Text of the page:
44. Public Speaking Basics: 3 Steps to Above Average Public Speaking: 5. Basic questions to ponder:
Last week I recommended a few actions to help us get better in this area of public speaking.
The post ended by considering the following questions:
A. What are the challenges I face today in public speaking?
B. What have I done to address those challenges?
C. Did what I do address effectively what I faced as challenges?
Today, let's explore some of the challenges that we may face when attempting to be better in public speaking.
I will cover the basic four: fear, anxiety, procrastination and distractions.
Fear of Public Speaking
Many say this is one of the major fears in life for most people. One of the easiest ways to address this fear is to avoid public speaking altogether. But that's nearly impossible. Our roles in life generally require us to speak in public, and therefore avoidance is not the answer. I would like to suggest 2 points to note for this.
Accept that you are going to be above average, so there is no need to be totally fearless.
Practice, practice, practice. The more times you prepare yourself, the more it will be natural for you to do what you need to do.
Anxiety just before presenting
Many call this "butterflies in your stomach". There is a funny phrase I learnt while in Toastmasters: learn to get the butterflies to fly in formation. I have learnt over time to not suppress that anxiety, but make use of the associate adrenaline to give me the energy to present a clear and confident message
Know your audience by moving around prior to your presentation. Be friendly and create small talk with the early comers. Find out a few names, what they do, what do they intend to get out of the talk would help you be more comfortable as you prepare to take the stage.
Know your message and know your stuff inside out. This will give you the confidence you need when you take to the stage
There is a saying I heard somewhere which goes: If you fail to plan, then you plan to fail. Many people I know, including myself sometimes, wait until the last minute before preparing for a talk or presentation. While there are times when we need to speak in an adhoc manner (I'll share some tips on this in a later post), most of us have ample time to plan for speeches, presentations or meetings. We however, don't spend enough time planning as we often have certain excuses: busy, not enough time, other distractions, etc. One way to cure procrastination is to actually experience a time when we are unprepared. You will then feel disappointed and ashamed with yourself, such that you don't want to have to experience that again. Then you will strive to prepare. For those whom have not felt that before, I suggest you take the word of someone whom have been caught unprepared before. It is not worth the pain. Prepare early and prepare well. Then prepare all the time. Once you are used to the habit of being prepared, you will seldom procrastinate any more.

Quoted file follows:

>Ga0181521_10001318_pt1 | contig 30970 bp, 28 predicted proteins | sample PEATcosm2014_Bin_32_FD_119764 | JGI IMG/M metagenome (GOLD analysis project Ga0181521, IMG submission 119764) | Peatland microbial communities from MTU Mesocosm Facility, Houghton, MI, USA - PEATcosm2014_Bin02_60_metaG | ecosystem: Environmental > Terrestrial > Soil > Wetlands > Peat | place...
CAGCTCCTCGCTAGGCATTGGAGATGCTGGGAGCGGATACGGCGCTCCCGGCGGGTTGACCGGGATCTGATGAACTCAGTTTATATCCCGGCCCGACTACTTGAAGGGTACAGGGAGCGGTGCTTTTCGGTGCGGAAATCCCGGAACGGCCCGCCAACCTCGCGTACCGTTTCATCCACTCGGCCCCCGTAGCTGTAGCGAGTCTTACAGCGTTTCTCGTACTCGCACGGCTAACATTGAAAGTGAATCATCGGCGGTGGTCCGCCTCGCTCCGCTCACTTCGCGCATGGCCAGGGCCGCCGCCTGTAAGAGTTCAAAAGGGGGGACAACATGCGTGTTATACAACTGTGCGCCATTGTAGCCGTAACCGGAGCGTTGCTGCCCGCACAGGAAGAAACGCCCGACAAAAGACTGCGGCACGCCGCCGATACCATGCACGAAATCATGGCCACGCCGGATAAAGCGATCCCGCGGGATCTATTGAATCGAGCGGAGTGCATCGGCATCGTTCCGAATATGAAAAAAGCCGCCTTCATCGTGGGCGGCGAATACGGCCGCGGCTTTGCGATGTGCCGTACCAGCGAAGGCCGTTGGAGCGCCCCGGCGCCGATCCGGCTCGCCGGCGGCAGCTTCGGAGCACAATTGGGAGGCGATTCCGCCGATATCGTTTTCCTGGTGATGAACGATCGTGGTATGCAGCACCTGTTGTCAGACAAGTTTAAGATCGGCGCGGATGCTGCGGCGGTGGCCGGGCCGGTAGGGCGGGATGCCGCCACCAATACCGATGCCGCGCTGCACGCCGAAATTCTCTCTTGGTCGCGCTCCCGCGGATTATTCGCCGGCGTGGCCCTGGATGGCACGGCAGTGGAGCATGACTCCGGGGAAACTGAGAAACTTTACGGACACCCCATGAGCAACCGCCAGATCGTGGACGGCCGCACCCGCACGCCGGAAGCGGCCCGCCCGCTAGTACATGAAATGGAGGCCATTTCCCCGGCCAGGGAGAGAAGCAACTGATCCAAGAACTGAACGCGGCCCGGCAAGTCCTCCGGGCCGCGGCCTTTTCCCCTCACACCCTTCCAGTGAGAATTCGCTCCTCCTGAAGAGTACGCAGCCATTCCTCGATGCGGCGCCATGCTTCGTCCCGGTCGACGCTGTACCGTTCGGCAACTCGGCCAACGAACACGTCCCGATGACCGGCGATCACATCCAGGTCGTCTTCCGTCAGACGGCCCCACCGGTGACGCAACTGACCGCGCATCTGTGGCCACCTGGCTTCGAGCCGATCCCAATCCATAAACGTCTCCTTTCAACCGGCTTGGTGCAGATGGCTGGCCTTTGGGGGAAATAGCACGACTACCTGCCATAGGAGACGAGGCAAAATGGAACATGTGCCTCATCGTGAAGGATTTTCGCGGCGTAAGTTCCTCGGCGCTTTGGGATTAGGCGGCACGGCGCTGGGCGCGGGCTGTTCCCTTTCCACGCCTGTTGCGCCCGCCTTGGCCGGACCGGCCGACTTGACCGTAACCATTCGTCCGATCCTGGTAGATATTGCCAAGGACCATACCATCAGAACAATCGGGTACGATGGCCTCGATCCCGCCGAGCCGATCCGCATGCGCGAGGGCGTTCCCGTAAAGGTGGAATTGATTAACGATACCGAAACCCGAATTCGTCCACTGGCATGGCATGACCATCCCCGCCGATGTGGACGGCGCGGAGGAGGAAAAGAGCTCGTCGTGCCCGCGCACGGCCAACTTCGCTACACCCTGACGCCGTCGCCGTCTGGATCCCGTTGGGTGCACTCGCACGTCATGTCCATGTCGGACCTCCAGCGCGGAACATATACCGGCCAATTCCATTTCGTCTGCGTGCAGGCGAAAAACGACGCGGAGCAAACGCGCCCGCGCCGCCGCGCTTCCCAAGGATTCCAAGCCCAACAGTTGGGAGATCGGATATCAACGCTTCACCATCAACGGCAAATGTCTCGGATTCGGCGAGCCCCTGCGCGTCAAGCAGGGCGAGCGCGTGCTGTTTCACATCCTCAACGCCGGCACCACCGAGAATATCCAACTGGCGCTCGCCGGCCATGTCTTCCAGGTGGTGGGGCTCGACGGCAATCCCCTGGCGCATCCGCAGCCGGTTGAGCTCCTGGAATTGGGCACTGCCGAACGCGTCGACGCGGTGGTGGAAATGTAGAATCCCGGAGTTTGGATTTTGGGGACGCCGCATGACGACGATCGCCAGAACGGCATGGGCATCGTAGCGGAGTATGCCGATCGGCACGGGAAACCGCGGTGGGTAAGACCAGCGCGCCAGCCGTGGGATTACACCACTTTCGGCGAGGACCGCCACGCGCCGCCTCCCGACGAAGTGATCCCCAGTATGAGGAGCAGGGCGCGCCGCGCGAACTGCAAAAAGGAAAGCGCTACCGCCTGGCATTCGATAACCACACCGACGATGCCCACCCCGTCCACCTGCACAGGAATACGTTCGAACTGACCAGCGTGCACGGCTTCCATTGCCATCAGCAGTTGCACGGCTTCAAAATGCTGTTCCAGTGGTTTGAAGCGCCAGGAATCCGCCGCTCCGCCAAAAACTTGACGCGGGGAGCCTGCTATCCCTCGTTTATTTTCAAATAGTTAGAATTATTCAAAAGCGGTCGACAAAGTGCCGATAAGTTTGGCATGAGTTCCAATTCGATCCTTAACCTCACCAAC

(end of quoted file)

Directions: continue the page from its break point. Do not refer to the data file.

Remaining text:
There are 2 types of distraction. The first keeps you away from your preparation work. I kind of covered that in the Procrastination item above. The second pulls you away from your main message when you are actually presenting and speaking. I have seen and heard many speakers whom have deviated from their point / message mid-presentation and allowed the distraction to lead the rest of the speech out of the topic entirely. While most presenters will not allow that to happen, it does happen to even the better speakers around.
Some reasons why speakers can get distracted:
Speech not totally scripted: this allows speakers to adapt and create, and thus may tempt the speaker to deviate;
The speaker is not focused on ensuring the main message is observed and presented, thus allowing the gist of the speech to go where it may;
The speaker does not have a strong main point, and therefore is easily swayed by what comes to mind in the middle of the speech.
Some ways to overcome distractions that can veer a speaker off topic / off message:
Script the speech and religiously stick to it;
Script the message / main point, and ensure that no matter where the story goes, the main point gets delivered;
I read someone who once wrote: "make the main thing the main thing". Well, ensure that there is a main thing.
Next week, we will have a short discussion on the best times and places to practice, as we can see above, practice is one of the main ways we not only minimise the challenges we may face, but also help to enhance the overall experience we have in being a public speaker.
Questions to consider for the week:
A. Currently, what are the occasions you find yourself speaking in public? (List them down)
B. Are the occassions often enough? Should we find more opportunities? If yes, how? If no, why not?
Let's catch up next week!